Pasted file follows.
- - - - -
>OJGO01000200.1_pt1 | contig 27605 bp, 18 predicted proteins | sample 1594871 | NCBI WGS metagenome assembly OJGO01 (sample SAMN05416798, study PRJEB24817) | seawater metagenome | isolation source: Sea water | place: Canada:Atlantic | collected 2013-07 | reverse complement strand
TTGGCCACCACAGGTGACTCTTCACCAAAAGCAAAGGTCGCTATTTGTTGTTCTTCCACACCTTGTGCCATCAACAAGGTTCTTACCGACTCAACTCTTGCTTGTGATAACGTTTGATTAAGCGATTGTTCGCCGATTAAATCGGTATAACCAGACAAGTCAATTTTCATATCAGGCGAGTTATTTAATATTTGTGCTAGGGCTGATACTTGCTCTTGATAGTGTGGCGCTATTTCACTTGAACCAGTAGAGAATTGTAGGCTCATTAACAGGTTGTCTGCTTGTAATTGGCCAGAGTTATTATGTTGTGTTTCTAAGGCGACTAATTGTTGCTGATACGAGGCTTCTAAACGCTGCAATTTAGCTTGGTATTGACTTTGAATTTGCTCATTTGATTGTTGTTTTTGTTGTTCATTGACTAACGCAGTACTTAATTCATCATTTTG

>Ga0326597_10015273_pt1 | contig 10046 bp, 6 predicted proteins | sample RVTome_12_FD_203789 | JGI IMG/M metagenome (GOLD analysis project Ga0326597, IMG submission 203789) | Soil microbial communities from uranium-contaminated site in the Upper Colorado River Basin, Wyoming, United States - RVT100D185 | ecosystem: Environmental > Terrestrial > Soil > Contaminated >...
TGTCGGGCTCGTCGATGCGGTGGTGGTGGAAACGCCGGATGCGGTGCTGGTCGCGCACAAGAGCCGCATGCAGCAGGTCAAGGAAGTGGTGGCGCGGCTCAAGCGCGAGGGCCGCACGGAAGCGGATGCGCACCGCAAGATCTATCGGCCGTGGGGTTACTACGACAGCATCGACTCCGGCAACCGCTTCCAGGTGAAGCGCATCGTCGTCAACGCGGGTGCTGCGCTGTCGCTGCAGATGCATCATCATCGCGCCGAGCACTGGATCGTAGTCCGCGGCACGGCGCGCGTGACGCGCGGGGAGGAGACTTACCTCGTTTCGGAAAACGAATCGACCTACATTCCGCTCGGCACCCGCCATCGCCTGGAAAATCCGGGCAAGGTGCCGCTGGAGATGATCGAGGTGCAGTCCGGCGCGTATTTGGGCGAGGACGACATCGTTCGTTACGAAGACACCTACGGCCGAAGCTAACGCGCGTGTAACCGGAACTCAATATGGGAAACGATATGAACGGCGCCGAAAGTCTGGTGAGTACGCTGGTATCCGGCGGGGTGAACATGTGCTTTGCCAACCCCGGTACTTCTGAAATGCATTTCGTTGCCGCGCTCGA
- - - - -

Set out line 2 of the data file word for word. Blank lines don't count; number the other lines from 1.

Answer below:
TTGGCCACCACAGGTGACTCTTCACCAAAAGCAAAGGTCGCTATTTGTTGTTCTTCCACACCTTGTGCCATCAACAAGGTTCTTACCGACTCAACTCTTGCTTGTGATAACGTTTGATTAAGCGATTGTTCGCCGATTAAATCGGTATAACCAGACAAGTCAATTTTCATATCAGGCGAGTTATTTAATATTTGTGCTAGGGCTGATACTTGCTCTTGATAGTGTGGCGCTATTTCACTTGAACCAGTAGAGAATTGTAGGCTCATTAACAGGTTGTCTGCTTGTAATTGGCCAGAGTTATTATGTTGTGTTTCTAAGGCGACTAATTGTTGCTGATACGAGGCTTCTAAACGCTGCAATTTAGCTTGGTATTGACTTTGAATTTGCTCATTTGATTGTTGTTTTTGTTGTTCATTGACTAACGCAGTACTTAATTCATCATTTTG